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Father Kevin T. Fitzgerald
February 5, 2002
We are gathered today to continue the public dialogue regarding human embryo research, specifically that research which involves transferring genetic material from a human somatic cell into an egg that has had its nuclear genetic material removed-i.e. cloning.
The key moral issue in research involving cloned embryos is the creation and destruction of a human life--an embryo. Though there is no consensus in our society as to the value of this nascent human life, there is no denial that this research is highly contentious and controversial in our society. The question before our society and this committee is then, "how do we make the decision to proceed or not proceed with this kind of research?"
We Americans know from our own history with eugenics and with research on minorities, the mentally disabled, and even our own military forces, the tragedies that can occur when public policies concerning human experimentation are shaped according to the dictates of science. When facing the unknown or the uncertain, the answer of science is always to do the research. This is good science, but it may not be good public policy or the ethical thing to do. In response to the wrongs done in the name of science mentioned previously, our society has chosen to limit what experiments can be performed on human beings, even though these limits may slow scientific progress. If human embryos do have some significant value in our society, as the National Bioethics Advisory Committee concluded, then considering all the basic research that still can be done using animal models, human tissue culture, and adult stem cells, why is there a continuing clamor for the destruction of human embryos to fuel cloning research?
One reason almost always put forth by proponents of human embryo cloning research as justification for the creation and destruction of cloned human embryos is the need to bring healing and cures to the millions who suffer from illnesses and diseases that may otherwise die without this research. Such an argument as this is of great significance for it connects to a fundamental principle of medicine: treat sickness and heal when you can. Yet, as the argument is stated, its significance rests in part on two assumptions: 1) that cloned embryo research will be necessary, or superior to all other options, in the treatment of certain diseases, and 2) that the thousands and millions who need the treatments will have access to any medical advances that might come from such research.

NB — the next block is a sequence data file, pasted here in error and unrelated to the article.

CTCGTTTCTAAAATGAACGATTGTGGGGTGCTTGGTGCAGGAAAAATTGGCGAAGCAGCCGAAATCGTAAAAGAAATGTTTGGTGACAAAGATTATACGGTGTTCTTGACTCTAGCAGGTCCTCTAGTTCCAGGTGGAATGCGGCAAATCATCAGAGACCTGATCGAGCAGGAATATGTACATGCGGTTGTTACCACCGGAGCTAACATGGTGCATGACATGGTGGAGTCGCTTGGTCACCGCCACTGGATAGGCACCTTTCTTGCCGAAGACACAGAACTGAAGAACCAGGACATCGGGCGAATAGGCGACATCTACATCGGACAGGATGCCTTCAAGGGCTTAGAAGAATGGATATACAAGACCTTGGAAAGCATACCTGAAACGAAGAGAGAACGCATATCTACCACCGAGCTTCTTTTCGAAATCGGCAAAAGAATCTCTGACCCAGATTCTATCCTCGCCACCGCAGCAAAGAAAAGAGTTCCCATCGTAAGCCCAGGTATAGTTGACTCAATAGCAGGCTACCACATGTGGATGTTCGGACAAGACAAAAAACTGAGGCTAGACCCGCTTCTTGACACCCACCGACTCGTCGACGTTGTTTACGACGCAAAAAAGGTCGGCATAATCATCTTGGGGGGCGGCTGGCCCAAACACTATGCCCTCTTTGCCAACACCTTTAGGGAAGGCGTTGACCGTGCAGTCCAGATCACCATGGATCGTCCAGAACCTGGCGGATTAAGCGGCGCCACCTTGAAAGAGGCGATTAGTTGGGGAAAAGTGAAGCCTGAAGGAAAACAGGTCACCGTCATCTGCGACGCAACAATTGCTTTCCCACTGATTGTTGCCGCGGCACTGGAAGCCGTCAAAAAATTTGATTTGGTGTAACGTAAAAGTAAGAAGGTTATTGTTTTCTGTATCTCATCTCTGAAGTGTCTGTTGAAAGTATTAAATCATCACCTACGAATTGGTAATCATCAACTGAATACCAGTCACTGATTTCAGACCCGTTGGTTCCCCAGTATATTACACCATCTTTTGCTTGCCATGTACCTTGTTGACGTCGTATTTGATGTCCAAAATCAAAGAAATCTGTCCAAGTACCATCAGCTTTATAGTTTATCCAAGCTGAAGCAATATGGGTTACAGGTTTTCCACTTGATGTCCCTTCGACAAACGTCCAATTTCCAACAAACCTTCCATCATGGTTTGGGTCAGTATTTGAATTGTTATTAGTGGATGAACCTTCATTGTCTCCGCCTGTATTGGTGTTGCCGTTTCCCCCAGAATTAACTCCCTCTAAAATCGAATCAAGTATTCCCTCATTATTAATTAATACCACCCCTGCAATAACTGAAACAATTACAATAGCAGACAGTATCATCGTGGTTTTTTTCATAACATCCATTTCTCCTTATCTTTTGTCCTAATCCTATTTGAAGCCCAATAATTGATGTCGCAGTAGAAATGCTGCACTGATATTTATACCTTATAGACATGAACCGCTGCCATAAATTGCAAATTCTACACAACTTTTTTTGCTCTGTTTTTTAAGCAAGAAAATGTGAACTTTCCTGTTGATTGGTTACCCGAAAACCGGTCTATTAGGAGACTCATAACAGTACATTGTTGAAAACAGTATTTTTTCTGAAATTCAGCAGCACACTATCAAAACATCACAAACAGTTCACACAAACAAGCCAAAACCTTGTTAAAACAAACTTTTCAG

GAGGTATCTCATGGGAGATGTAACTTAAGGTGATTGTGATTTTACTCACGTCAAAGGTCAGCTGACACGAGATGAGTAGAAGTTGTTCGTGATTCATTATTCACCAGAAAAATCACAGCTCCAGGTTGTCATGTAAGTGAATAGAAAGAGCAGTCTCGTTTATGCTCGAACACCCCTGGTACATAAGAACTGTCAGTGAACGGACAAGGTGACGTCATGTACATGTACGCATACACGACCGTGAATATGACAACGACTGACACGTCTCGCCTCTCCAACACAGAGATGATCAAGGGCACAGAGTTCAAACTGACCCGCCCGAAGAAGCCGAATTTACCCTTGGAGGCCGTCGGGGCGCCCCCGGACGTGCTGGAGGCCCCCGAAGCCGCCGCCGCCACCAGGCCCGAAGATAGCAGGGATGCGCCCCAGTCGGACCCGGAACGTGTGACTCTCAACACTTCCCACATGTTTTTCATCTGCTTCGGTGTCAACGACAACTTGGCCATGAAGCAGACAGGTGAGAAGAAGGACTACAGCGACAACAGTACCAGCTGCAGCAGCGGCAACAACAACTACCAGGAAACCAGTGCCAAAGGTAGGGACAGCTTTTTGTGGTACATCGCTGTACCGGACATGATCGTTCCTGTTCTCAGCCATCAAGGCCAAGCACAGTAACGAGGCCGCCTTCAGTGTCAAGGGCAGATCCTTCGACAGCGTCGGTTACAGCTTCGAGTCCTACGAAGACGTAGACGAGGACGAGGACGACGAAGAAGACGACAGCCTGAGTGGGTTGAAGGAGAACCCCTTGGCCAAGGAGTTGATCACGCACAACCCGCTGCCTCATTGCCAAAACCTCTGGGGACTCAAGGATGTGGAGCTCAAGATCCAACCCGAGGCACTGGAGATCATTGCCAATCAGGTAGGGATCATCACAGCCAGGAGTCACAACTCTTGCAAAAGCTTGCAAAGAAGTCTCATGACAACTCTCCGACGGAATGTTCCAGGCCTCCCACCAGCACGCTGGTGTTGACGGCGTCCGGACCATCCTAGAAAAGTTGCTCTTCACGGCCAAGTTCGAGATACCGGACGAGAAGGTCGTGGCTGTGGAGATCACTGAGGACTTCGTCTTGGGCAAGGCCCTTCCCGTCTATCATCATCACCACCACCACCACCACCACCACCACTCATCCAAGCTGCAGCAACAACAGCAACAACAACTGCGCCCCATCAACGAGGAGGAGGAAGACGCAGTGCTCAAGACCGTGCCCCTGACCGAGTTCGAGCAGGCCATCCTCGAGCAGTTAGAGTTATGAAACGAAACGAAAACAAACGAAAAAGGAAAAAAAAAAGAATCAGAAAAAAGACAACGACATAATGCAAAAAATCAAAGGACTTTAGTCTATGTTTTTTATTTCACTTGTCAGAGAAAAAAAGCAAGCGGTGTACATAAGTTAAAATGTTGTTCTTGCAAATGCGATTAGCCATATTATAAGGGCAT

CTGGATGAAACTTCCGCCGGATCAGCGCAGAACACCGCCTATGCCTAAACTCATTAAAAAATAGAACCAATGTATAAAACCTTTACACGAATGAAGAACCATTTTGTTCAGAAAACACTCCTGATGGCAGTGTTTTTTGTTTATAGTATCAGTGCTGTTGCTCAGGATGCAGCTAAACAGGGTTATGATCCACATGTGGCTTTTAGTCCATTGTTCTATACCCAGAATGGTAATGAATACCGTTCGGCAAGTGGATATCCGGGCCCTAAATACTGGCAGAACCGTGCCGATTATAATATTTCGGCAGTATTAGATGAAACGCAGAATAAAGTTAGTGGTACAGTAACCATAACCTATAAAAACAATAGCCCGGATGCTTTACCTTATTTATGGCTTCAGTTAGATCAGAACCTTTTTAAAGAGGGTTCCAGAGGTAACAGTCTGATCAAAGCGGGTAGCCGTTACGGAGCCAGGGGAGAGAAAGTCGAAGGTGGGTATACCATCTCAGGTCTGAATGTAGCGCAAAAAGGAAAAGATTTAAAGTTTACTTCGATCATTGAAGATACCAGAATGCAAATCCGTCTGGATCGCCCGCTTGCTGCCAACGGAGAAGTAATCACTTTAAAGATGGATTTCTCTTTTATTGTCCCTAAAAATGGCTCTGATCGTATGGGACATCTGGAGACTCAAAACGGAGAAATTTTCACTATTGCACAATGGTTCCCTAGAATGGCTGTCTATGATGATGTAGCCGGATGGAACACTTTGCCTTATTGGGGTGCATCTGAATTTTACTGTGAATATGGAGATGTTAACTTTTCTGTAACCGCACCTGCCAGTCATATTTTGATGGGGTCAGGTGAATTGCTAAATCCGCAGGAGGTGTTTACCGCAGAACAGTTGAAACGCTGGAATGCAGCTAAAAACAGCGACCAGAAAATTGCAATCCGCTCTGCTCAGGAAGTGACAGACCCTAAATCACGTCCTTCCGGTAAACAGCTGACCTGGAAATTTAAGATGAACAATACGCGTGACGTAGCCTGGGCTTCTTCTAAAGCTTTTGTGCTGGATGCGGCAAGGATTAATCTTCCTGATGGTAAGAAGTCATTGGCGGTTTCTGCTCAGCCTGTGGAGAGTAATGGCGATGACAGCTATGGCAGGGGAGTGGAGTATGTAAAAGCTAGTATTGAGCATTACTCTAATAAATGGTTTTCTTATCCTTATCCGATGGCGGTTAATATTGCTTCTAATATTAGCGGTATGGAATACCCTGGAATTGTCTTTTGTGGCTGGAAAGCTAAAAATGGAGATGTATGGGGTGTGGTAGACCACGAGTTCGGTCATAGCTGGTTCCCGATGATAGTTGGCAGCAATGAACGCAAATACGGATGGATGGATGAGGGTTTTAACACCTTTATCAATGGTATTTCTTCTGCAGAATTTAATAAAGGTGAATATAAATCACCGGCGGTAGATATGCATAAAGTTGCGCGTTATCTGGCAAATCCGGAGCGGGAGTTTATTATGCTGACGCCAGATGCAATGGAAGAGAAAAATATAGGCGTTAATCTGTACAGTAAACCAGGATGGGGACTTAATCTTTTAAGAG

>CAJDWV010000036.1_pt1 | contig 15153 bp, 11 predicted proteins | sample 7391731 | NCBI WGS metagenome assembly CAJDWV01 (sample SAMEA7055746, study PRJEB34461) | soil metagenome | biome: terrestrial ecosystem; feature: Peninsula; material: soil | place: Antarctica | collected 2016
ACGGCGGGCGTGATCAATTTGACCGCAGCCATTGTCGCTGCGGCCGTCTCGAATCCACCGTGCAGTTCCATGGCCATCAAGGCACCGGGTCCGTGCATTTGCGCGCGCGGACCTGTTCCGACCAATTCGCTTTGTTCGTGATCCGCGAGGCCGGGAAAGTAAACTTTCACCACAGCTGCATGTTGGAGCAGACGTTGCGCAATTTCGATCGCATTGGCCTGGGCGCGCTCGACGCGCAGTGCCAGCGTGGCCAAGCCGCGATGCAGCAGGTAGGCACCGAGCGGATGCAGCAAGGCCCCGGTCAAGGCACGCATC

Addressing the first assumption, we need to recognize that the diseases suggested as likely targets for human cloning research are also the targets of researchers using other approaches, such as genetic therapies, drug development, and adult stem cells. It may well be the case that for many patients the treatments for their illnesses may come more quickly from research avenues other than cloned human embryo research, and that these alternative treatments may even be better than any treatment derived from human cloning research.
Regarding the second assumption, we need to acknowledge that even if treatments from human cloning research prove to be the best available and are developed first, the vast majority of the millions of people who need these treatments will not have access to them. For example, no one denies that cancer research has generated many significant advances in cancer treatment over the past thirty years. Yet the President's Cancer Panel in their 2001 report conclude that "a great many people-both the privileged and the poor-find that at the very time they need the most effective cancer care our research enterprise has devised, the health care delivery system of our Nation fails them." Considering this tragic reality, and adding to it the fact that millions of children die every year from diseases preventable by vaccines, and the fact that some of the most effective drugs developed for certain diseases are not mass produced because no one will make a profit, one must seriously question any assertion that our society should pursue human cloning research because millions will benefit. This justification for pursuing this socially contentious and ethically controversial research is just false. Human embryos need not be created and destroyed in order that thousands or millions might be saved.
Indeed, without the continual creation and destruction of cloned human embryos the future of medical advance will still be one of great hope. There are many avenues of medical research that can be pursued with broad ethical and societal support. As a people who value progress and justice, we can decide to pursue every avenue of medical research that is respectful of human life in all its stages, and we can work to create a system that brings the advances in medicine to all those in need.